There was so much to see along the path, not only the buildings and the attractions, but the walk itself was a destination. Beyond the fact it’s a river walk, beyond the fact that ‘History’ smacks you in the face, beyond the fact of the many places to visit, this walk brings you inside of yourself. When was the last time you went somewhere and walked without purpose? Walked without trying to get to the end as quickly as possible? The river walk along the South Bank of the Thames in London England should be a destination for everyone who visits. Not to go from one end to another, but to go from being a traveler to being part of the story.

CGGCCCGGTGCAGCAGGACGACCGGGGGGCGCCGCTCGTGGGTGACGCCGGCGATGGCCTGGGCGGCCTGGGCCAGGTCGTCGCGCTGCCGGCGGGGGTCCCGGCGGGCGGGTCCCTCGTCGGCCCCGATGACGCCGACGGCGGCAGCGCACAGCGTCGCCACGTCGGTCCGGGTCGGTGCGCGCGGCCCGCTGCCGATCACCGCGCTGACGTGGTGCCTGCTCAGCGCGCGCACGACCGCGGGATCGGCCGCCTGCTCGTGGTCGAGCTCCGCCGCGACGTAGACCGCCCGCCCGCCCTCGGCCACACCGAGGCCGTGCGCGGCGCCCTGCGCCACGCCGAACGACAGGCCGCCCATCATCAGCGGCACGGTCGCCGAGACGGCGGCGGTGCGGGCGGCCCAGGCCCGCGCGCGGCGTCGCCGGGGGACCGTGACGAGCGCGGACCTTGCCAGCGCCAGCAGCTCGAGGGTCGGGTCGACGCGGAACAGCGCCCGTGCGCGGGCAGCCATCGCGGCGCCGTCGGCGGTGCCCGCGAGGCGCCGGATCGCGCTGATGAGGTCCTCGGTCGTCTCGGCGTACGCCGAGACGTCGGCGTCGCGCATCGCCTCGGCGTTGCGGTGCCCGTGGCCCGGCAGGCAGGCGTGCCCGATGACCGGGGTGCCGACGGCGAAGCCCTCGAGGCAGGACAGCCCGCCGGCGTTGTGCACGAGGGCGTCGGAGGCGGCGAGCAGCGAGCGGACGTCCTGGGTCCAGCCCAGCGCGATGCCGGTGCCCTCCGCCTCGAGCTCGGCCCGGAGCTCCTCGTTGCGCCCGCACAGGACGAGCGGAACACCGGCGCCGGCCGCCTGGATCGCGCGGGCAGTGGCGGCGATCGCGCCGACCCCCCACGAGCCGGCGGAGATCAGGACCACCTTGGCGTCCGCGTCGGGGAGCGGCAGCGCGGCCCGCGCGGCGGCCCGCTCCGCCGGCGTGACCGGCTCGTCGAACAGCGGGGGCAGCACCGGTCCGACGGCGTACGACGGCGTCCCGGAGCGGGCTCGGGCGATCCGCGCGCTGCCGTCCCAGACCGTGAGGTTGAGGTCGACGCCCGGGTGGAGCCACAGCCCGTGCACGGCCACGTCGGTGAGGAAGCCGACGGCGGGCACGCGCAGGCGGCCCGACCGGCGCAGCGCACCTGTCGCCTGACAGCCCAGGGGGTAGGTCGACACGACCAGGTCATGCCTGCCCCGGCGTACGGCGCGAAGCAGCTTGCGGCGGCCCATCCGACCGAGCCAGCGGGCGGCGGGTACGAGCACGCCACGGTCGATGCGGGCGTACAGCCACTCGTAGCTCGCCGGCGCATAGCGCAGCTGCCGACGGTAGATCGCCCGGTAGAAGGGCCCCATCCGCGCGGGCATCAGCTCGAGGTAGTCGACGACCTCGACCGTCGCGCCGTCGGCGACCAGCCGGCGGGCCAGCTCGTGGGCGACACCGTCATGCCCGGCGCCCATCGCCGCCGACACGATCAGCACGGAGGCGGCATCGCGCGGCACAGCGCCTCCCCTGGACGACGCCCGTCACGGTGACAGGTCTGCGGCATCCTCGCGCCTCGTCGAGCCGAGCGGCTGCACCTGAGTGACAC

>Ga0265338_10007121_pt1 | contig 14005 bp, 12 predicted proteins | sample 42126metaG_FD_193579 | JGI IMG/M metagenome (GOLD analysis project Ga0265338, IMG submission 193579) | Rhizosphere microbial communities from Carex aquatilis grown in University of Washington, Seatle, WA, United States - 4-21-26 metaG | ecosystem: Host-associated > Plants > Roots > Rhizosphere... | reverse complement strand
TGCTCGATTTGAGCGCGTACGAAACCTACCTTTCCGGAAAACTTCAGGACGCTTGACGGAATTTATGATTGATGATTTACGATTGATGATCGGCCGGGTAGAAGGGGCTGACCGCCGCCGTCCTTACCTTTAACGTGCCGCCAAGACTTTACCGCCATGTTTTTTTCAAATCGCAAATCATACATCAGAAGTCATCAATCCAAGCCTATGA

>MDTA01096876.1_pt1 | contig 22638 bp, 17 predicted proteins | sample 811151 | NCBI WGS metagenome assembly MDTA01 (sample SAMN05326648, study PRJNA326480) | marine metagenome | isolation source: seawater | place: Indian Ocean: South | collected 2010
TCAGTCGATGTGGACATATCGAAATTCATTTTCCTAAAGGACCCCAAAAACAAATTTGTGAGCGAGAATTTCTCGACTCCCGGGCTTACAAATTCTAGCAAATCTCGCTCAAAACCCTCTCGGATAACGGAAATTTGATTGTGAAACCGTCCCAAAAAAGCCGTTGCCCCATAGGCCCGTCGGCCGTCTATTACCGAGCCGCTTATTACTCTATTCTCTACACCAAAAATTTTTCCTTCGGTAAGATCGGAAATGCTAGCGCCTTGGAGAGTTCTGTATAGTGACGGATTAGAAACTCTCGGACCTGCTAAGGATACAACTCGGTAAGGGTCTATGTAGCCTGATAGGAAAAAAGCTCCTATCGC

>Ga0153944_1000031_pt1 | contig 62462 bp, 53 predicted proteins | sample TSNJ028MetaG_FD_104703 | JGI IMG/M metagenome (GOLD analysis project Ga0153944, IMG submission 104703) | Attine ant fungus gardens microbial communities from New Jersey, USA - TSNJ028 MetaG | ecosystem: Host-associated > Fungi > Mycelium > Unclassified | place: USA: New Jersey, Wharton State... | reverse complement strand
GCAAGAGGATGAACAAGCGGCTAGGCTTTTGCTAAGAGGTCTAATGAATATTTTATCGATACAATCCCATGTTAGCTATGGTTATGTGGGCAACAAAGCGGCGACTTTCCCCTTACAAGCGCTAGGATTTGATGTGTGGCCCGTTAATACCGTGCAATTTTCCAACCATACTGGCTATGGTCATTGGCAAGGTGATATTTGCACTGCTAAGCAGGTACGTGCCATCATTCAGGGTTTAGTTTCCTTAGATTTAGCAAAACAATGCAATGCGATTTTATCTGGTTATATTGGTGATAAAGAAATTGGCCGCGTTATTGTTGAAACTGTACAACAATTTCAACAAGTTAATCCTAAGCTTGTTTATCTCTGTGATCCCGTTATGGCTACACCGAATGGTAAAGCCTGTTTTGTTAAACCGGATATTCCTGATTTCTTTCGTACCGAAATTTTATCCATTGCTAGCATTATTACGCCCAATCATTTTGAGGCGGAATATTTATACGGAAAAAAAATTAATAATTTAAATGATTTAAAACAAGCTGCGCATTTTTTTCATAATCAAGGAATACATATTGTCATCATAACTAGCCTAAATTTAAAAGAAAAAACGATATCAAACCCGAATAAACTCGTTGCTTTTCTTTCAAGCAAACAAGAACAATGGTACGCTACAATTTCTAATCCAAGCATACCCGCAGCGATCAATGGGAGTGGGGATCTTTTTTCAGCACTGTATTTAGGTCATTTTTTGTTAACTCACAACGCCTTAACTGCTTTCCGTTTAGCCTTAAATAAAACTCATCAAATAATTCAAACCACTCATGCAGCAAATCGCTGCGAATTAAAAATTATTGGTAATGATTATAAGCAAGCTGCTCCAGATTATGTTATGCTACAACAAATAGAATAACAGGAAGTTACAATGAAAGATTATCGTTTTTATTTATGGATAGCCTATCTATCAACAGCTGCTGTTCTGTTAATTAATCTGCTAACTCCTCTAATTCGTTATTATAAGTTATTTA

Leave a Reply

Fill in your details below or click an icon to log in:

WordPress.com Logo

You are commenting using your WordPress.com account. Log Out / Change )

Twitter picture

You are commenting using your Twitter account. Log Out / Change )

Facebook photo

You are commenting using your Facebook account. Log Out / Change )

Google+ photo

You are commenting using your Google+ account. Log Out / Change )

Connecting to %s